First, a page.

As it stands, the Bill removes the right of a parent whose child has been twice excluded to gain automatic admission at any school with a vacancy for their child. We must always be cautious in approaching legislation that removes individual rights. In this case it can be argued that the existing clause may have very little practical effect. The capacity of parents to enforce the right that they have in law can apply only where a school conspicuously has vacancies. The schools which parents are most likely to choose are, by definition, popular and therefore likely to be full. The right of the parent, paradoxically, becomes in practice a mechanism which ensures entry of the child to an under-subscribed school which may be unpopular with parents and which may therefore become a substantial recipient of excluded pupils from elsewhere. Your Lordships should remember that the Ridings School in Calderdale—we have all heard a great deal about what went on there—had been forced to admit a number of pupils who had previously been excluded from neighbouring grant-maintained schools. I do not think that any of us wants to end up with all these excluded children being pushed into one or two schools.

Removal of this parental right therefore means that an excluded pupil can be legally denied entry into any school, but means in practice that the LEA's duty to seek a place at an alternative school for the child can operate in respect of any school in the area. Sections 431 and 432 of the 1996 Act give the LEA powers to direct admission of an excluded pupil to schools even if they are technically full. In practice, local authorities will always seek to find a school that is willing to take the excluded pupil and to give them a genuine second chance rather than using legislative power to enforce an admission on a reluctant head teacher. Nevertheless, the existence of this power is very helpful to LEAs in negotiating voluntary arrangements with the schools in their areas so that each school is willing to take its fair share of pupils who have been excluded from elsewhere in order that every excluded pupil would be given a "second chance" in an alternative school.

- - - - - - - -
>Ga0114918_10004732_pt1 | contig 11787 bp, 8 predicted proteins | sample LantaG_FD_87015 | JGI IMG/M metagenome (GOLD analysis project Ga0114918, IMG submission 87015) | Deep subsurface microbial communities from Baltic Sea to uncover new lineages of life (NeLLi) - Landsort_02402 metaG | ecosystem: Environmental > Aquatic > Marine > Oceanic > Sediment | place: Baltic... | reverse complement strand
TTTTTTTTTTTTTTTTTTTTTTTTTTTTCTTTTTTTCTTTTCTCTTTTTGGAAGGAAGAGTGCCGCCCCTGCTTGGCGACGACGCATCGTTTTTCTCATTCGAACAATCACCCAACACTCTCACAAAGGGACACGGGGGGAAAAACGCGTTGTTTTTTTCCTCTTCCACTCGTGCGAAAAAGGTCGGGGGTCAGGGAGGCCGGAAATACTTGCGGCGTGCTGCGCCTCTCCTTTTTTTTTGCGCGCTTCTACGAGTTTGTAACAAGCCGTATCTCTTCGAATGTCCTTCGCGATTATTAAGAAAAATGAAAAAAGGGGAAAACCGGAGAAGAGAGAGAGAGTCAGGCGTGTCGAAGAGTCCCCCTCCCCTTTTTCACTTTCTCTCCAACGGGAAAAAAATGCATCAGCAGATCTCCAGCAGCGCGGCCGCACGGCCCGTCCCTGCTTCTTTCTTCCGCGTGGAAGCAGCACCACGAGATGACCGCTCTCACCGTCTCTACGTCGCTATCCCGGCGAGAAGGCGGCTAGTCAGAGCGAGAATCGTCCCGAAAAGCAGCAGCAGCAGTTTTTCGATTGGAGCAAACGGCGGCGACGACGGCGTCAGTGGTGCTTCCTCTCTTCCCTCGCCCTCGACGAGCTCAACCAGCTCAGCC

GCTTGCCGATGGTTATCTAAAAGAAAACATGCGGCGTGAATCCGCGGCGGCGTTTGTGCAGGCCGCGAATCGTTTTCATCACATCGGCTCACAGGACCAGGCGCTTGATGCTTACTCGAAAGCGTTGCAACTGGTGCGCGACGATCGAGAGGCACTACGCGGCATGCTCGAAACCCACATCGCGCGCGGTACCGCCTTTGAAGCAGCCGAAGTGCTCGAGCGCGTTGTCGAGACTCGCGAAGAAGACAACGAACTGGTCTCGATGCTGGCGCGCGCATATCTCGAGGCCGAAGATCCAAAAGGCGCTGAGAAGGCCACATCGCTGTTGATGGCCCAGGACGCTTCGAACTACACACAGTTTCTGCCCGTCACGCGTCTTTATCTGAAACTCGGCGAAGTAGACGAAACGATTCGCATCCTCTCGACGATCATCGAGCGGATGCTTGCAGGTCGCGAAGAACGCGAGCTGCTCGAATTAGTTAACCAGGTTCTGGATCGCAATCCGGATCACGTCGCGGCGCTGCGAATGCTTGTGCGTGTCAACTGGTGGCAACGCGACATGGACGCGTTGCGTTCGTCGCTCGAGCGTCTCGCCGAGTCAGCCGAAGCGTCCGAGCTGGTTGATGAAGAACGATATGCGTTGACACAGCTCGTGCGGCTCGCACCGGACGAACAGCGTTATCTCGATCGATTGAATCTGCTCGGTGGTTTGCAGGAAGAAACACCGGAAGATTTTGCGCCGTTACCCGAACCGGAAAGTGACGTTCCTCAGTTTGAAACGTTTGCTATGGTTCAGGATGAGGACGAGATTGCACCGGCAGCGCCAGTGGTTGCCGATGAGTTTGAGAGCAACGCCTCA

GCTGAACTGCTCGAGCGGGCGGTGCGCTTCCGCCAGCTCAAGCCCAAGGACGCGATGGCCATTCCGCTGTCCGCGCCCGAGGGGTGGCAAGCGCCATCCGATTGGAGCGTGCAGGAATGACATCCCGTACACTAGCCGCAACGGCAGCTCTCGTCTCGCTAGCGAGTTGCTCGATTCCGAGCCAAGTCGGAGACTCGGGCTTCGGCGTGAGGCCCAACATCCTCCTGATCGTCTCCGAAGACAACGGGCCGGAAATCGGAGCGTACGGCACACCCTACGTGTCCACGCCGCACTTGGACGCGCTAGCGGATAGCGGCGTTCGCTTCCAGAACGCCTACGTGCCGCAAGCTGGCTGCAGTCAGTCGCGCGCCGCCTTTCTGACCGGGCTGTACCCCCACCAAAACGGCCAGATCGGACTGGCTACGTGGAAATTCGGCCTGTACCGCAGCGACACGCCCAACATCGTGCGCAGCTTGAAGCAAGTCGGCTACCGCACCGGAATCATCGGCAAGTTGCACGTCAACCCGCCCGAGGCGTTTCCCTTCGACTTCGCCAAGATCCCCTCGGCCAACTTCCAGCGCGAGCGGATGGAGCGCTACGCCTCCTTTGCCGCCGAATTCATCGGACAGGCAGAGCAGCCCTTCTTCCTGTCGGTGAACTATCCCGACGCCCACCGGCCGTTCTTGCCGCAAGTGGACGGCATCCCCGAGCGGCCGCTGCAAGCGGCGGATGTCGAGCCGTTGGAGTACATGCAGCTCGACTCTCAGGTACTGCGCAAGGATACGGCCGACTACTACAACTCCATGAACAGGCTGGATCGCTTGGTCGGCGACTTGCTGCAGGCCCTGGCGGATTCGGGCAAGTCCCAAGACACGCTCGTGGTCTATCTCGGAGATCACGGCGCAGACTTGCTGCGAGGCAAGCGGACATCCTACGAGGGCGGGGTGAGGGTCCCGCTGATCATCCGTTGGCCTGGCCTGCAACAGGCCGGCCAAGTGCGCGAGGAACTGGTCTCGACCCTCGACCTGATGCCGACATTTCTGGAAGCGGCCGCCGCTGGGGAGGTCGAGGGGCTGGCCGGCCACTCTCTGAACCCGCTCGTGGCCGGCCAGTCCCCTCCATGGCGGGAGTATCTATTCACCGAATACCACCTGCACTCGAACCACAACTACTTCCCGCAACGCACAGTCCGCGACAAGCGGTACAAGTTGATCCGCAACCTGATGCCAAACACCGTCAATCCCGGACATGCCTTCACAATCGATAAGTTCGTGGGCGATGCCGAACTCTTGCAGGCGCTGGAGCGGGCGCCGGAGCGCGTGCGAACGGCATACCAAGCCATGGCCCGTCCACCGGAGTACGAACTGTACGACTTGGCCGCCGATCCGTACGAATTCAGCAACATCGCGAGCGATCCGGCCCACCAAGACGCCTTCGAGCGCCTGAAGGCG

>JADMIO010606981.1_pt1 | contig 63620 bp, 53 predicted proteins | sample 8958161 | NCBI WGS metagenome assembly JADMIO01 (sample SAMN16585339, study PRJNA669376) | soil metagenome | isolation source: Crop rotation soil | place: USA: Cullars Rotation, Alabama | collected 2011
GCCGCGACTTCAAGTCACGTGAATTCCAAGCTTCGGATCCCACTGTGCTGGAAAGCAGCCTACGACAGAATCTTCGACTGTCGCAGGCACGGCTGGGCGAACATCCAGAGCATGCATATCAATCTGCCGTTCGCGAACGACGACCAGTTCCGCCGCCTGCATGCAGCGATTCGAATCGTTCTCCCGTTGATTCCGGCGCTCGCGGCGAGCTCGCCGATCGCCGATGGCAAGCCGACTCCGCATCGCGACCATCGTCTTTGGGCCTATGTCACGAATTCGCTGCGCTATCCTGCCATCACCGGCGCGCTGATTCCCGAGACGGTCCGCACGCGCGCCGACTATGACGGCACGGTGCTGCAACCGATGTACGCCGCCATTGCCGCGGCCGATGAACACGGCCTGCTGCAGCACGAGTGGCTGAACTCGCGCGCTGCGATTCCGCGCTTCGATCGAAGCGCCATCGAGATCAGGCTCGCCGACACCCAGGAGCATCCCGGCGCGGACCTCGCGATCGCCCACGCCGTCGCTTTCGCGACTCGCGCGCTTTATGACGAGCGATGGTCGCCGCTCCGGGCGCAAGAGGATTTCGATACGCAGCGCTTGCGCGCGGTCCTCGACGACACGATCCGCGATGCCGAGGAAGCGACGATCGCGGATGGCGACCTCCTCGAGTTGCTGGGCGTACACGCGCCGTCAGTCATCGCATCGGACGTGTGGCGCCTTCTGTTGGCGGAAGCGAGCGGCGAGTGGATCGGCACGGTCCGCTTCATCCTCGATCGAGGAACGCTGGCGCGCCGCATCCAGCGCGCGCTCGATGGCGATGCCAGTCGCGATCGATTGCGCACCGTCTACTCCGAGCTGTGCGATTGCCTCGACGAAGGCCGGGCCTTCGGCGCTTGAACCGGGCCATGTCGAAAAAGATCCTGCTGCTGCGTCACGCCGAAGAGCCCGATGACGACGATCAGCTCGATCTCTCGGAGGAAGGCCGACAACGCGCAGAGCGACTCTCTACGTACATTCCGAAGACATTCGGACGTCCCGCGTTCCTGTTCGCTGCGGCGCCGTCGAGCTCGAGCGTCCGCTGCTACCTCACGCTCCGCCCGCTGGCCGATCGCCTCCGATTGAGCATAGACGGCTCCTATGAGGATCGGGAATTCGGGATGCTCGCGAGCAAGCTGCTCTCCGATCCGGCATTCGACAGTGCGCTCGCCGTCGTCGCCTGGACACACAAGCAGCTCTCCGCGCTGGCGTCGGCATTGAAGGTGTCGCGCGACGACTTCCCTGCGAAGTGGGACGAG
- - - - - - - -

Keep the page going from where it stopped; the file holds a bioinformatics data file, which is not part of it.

The effect of Clause 28 is therefore to help and encourage LEAs and schools to work together to get excluded pupils back into mainstream education as quickly and as successfully as possible. This is a valuable addition to the law and LEAs support it. However, the amendment, while remaining within the spirit of the original drafting of the Bill, improves upon it and will make it more effective.

The amendment creates a discretion for chief education officers to operate in the way envisaged in the Bill when a child has been permanently excluded from only one school. It has been drafted in this way because LEAs do not believe that the right to express a preference should be removed automatically after one exclusion, but it recognises that the circumstances that are likely to arise in most cases after two exclusions could sometimes exist after one; for example, where a parent is "persuaded" by the school to remove a child voluntarily and seek admission to a second school, which then carries out a formal exclusion, the position in law will be that the child has been excluded once. However, for all practical purposes, it will be as if the child had been excluded twice. In these circumstances and others that might be envisaged, we believe that mechanisms to secure an appropriate placement for that child should become available immediately.